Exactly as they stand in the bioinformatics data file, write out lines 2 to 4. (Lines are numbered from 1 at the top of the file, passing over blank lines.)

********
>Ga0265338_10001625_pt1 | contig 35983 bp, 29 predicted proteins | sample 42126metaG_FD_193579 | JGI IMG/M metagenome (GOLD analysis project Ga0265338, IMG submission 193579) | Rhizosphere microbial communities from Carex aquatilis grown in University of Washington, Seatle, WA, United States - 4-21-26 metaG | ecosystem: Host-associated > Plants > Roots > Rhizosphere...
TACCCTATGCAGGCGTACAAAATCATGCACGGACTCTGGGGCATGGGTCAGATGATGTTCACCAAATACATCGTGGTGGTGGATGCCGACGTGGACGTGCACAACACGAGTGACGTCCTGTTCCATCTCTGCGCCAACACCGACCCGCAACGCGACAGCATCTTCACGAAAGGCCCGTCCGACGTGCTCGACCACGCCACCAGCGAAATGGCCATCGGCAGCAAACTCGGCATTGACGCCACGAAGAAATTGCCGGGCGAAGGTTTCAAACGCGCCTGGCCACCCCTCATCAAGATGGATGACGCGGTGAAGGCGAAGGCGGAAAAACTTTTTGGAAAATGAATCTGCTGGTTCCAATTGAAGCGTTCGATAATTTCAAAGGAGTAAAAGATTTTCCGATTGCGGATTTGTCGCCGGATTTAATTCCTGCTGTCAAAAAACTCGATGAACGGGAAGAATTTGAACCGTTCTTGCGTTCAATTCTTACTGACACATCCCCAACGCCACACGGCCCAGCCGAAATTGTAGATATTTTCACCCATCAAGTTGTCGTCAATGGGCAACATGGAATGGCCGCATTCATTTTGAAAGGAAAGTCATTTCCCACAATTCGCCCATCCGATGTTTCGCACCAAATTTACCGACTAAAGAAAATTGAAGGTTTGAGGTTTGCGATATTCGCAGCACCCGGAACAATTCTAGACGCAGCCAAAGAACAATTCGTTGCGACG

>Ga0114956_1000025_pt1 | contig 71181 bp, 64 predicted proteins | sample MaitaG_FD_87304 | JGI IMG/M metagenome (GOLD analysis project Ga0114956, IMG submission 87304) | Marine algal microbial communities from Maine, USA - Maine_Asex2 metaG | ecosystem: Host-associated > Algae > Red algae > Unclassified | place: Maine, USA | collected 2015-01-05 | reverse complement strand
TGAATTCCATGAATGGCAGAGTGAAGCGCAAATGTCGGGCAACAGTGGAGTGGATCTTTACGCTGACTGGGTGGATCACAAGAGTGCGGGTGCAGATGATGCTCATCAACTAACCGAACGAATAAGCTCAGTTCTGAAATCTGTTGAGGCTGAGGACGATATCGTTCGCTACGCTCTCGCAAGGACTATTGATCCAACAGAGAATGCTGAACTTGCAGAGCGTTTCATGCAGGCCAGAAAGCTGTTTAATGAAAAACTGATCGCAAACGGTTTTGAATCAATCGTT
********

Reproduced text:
TACCCTATGCAGGCGTACAAAATCATGCACGGACTCTGGGGCATGGGTCAGATGATGTTCACCAAATACATCGTGGTGGTGGATGCCGACGTGGACGTGCACAACACGAGTGACGTCCTGTTCCATCTCTGCGCCAACACCGACCCGCAACGCGACAGCATCTTCACGAAAGGCCCGTCCGACGTGCTCGACCACGCCACCAGCGAAATGGCCATCGGCAGCAAACTCGGCATTGACGCCACGAAGAAATTGCCGGGCGAAGGTTTCAAACGCGCCTGGCCACCCCTCATCAAGATGGATGACGCGGTGAAGGCGAAGGCGGAAAAACTTTTTGGAAAATGAATCTGCTGGTTCCAATTGAAGCGTTCGATAATTTCAAAGGAGTAAAAGATTTTCCGATTGCGGATTTGTCGCCGGATTTAATTCCTGCTGTCAAAAAACTCGATGAACGGGAAGAATTTGAACCGTTCTTGCGTTCAATTCTTACTGACACATCCCCAACGCCACACGGCCCAGCCGAAATTGTAGATATTTTCACCCATCAAGTTGTCGTCAATGGGCAACATGGAATGGCCGCATTCATTTTGAAAGGAAAGTCATTTCCCACAATTCGCCCATCCGATGTTTCGCACCAAATTTACCGACTAAAGAAAATTGAAGGTTTGAGGTTTGCGATATTCGCAGCACCCGGAACAATTCTAGACGCAGCCAAAGAACAATTCGTTGCGACG

>Ga0114956_1000025_pt1 | contig 71181 bp, 64 predicted proteins | sample MaitaG_FD_87304 | JGI IMG/M metagenome (GOLD analysis project Ga0114956, IMG submission 87304) | Marine algal microbial communities from Maine, USA - Maine_Asex2 metaG | ecosystem: Host-associated > Algae > Red algae > Unclassified | place: Maine, USA | collected 2015-01-05 | reverse complement strand
TGAATTCCATGAATGGCAGAGTGAAGCGCAAATGTCGGGCAACAGTGGAGTGGATCTTTACGCTGACTGGGTGGATCACAAGAGTGCGGGTGCAGATGATGCTCATCAACTAACCGAACGAATAAGCTCAGTTCTGAAATCTGTTGAGGCTGAGGACGATATCGTTCGCTACGCTCTCGCAAGGACTATTGATCCAACAGAGAATGCTGAACTTGCAGAGCGTTTCATGCAGGCCAGAAAGCTGTTTAATGAAAAACTGATCGCAAACGGTTTTGAATCAATCGTT